It’s a juxtaposition that you see surprisingly often in football – stellar, magnificent defenses coupled with inconsistent offenses that don’t look like they deserve to be wearing the same uniform.
Under head coach Bo Pelini, the Nebraska Cornhuskers have prided themselves on their hard-nosed defensive style that grinds down opposing offenses until there is nothing left. Much of the success that has been achieved over the last few years by the program can be directly attributed to the quality of defensive output that the Huskers have gotten from that side of the ball.
The offense, however, has left a lot to be desired. Take 2010, for instance. Quarterback Taylor Martinez was the epitome of inconsistency, the offensive line was injury-prone and sloppy and the running attack -- perhaps as part of a domino effect to the aforementioned problems -- was equally ineffective, big picture. At the conclusion of last season, Pelini booted now ex-offensive coordinator Shawn Watson (who landed comfortably in Louisville) and replaced him with running backs coach Tim Beck.
With a running backs coach at the helm and unproven quarterback in Martinez taking snaps, who do you think becomes the biggest beneficiary of what transpired?
Answer: Rex Burkhead.
Burkhead served as a longtime backup to Roy Helu Jr. -- who was drafted by the Washington Redskins this past summer -- and thrived in the role. Last year, he accumulated seven touchdown and 951 yards in limited action, and many see the potential in him to do much more than that with an increased amount of carries.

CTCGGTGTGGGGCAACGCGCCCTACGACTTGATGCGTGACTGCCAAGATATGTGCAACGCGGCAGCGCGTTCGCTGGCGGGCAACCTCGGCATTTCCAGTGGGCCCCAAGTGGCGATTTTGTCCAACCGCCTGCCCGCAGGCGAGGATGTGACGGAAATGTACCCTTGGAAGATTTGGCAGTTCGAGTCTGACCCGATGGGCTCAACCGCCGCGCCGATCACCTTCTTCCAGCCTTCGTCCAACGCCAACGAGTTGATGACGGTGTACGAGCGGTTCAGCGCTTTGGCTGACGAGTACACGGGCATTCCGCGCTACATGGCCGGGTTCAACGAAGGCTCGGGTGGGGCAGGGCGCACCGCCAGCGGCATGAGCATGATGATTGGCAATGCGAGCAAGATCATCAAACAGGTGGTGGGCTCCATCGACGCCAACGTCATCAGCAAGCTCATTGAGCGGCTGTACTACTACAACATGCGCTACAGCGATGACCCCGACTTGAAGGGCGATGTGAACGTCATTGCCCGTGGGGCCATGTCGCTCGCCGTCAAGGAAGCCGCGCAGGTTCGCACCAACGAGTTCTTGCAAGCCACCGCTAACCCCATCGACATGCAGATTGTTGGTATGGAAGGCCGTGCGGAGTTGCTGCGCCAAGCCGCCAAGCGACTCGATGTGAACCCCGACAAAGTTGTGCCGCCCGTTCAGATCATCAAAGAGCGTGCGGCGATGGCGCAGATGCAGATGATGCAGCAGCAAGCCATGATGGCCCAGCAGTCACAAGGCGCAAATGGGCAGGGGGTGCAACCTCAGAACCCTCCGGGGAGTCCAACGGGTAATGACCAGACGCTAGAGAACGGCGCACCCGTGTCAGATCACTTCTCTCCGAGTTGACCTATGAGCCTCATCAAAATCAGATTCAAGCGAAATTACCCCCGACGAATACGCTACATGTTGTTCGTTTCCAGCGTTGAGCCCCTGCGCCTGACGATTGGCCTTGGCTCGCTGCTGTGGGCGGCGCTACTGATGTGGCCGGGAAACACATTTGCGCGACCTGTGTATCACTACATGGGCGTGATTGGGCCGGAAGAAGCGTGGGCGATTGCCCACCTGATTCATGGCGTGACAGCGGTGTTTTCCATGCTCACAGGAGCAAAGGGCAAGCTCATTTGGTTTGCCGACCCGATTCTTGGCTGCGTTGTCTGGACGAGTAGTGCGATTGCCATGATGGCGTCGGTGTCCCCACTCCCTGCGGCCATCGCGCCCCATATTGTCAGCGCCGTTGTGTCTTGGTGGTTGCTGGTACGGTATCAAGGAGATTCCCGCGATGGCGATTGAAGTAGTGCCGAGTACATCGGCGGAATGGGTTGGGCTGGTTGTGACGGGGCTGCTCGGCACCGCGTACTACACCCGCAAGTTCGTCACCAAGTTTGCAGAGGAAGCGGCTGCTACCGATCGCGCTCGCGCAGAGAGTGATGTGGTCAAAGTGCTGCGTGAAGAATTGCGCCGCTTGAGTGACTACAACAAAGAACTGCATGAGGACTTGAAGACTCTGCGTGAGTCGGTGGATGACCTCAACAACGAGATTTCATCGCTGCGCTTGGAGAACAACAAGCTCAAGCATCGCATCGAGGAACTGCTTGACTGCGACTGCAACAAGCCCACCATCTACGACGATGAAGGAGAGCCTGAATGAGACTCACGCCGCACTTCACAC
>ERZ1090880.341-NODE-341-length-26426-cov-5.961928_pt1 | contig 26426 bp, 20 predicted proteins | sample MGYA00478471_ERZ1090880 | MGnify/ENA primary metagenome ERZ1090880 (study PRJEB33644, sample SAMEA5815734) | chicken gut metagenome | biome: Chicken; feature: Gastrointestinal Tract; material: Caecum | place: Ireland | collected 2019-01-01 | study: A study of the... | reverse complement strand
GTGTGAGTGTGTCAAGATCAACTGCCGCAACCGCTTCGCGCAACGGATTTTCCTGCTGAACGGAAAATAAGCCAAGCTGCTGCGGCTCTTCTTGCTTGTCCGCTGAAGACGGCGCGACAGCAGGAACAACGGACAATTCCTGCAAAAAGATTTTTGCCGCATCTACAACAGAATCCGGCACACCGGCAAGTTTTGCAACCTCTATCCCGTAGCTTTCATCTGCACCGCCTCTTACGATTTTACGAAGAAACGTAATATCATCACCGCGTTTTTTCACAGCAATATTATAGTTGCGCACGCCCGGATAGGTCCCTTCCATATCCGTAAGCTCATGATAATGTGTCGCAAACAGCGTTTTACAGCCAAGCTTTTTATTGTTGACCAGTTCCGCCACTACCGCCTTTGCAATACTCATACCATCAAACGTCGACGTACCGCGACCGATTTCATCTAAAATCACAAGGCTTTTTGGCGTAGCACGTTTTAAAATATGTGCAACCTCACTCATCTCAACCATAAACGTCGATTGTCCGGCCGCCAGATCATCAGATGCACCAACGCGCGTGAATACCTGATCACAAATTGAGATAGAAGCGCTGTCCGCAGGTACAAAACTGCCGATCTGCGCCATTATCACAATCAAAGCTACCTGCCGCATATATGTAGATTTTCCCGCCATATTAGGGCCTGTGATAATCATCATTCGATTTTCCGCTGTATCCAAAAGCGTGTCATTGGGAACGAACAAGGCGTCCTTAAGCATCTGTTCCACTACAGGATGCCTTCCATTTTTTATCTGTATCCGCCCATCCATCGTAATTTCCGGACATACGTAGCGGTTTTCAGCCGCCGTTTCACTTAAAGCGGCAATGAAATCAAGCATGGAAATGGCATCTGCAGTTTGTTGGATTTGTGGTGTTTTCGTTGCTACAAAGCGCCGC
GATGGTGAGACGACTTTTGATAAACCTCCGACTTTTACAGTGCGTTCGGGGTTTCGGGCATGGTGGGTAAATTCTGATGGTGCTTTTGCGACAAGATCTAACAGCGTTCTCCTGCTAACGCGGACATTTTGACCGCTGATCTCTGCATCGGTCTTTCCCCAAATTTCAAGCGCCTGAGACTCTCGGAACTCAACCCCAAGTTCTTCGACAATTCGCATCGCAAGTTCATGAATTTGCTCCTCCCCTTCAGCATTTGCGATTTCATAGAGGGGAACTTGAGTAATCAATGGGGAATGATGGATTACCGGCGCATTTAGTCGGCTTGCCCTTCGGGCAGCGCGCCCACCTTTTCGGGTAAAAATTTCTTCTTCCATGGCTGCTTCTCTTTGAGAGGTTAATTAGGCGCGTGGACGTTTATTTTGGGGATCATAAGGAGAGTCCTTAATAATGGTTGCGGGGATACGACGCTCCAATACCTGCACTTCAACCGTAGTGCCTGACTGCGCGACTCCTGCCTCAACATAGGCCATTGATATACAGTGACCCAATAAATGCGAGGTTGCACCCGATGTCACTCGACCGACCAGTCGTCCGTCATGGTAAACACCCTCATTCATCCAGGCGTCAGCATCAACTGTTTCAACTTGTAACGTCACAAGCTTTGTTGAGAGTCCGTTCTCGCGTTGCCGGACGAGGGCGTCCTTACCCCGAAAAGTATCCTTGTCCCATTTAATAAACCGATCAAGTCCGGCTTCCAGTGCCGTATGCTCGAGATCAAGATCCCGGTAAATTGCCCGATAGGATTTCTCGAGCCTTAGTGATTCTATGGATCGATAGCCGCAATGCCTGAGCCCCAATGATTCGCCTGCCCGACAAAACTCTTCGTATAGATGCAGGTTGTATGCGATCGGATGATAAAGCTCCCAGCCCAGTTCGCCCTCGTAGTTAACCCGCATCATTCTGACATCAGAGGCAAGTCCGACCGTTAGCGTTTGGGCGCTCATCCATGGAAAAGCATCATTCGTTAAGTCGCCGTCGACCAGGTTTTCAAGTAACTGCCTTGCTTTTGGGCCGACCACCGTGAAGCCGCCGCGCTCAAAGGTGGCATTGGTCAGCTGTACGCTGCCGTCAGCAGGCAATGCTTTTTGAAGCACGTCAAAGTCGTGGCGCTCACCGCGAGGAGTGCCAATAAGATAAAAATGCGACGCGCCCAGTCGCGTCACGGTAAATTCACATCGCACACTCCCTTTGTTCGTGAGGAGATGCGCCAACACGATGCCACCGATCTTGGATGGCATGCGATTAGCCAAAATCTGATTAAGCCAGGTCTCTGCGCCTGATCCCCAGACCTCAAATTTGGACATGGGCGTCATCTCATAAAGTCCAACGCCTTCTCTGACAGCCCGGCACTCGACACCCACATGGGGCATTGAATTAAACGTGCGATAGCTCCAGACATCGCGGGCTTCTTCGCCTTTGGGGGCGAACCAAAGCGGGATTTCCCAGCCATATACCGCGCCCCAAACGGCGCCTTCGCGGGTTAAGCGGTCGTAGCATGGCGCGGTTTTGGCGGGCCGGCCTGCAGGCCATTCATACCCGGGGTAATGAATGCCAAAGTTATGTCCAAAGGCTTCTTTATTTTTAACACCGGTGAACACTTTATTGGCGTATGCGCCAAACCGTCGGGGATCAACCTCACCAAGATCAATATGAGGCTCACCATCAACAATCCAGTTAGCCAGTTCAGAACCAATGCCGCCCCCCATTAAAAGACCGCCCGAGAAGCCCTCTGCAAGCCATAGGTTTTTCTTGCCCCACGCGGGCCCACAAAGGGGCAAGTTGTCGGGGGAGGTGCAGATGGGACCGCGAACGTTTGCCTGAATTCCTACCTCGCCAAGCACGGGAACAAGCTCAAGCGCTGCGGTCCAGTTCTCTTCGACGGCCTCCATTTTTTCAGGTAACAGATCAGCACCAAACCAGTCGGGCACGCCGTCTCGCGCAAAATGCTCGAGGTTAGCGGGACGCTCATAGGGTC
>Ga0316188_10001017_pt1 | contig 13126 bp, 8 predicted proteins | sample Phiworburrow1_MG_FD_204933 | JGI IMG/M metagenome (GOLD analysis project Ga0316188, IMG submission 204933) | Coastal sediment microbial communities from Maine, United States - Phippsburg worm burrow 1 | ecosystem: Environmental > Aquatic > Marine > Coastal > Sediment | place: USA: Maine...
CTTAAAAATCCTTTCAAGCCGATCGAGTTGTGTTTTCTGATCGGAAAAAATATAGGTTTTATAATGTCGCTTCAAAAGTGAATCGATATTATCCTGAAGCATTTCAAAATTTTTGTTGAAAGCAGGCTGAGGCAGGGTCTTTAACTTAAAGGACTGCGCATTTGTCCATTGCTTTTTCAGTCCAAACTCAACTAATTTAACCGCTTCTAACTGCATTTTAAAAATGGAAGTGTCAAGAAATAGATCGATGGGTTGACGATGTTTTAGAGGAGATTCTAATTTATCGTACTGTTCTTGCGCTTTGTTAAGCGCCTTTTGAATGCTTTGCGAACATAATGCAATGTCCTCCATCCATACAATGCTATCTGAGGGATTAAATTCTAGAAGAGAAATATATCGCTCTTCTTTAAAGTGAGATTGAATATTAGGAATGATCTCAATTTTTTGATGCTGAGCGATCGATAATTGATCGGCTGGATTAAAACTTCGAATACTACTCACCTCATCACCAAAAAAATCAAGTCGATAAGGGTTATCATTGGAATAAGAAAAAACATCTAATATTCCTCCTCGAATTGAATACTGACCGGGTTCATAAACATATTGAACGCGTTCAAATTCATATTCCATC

Of course, any time you transition from the 10 or so carries that you’re likely to see as a backup to the 20 or so you’ll likely get as a starter, the questions will be there. Burkhead, coincidentally enough has averaged 11 carries per game over the course his career en route to 5.5 yards per run. He’s expected to see that carry load increase to anywhere from 20-25 per game, depending on how much he establishes himself in the early going and how Martinez looks in the first few games.
Nobody doubts Burkhead’s potential or versatility, though. Three times in 2010 the junior posted 100-yard rushing efforts, and after Martinez got injured in the latter half of the year, Burkhead lined up in the wildcat formation to alleviate some of the pressure from his quarterback. In three pass competitions out of the wildcat, he went three-for-three on touchdowns.
Everything appears in place for Burkhead’s magnified role in 2011. His school’s move to the Big Ten from the Big 12 will make rushing more grueling (six of the top 45 rushing defenses were from the conference), however, it also makes it more expected. Furthermore, Beck has already indicated that he wants to run a speedier, more efficient offense that will often feature no-huddles. That will no doubt translate into more handoffs with the opposing defense out of position, and in turn, should mean more success for Burkhead.
There is no way for Burkhead or the Nebraska offense to change the past perception of them as being second-tier to the defense. What they can do, though, is step up in 2011 and make people remember them in a new way.
One of the things that Burkhead did this past summer in preparation for his increased role with the team is work on broadening his shoulders. Most assumed it was so that he would be able to battle those ferocious Big Ten defenses like he’s expected to have to, but the explanation is simpler than that – he was just making room for the entire offense to climb on.
Look out for Burkhead in 2011, the least talked about key to Nebraska’s success.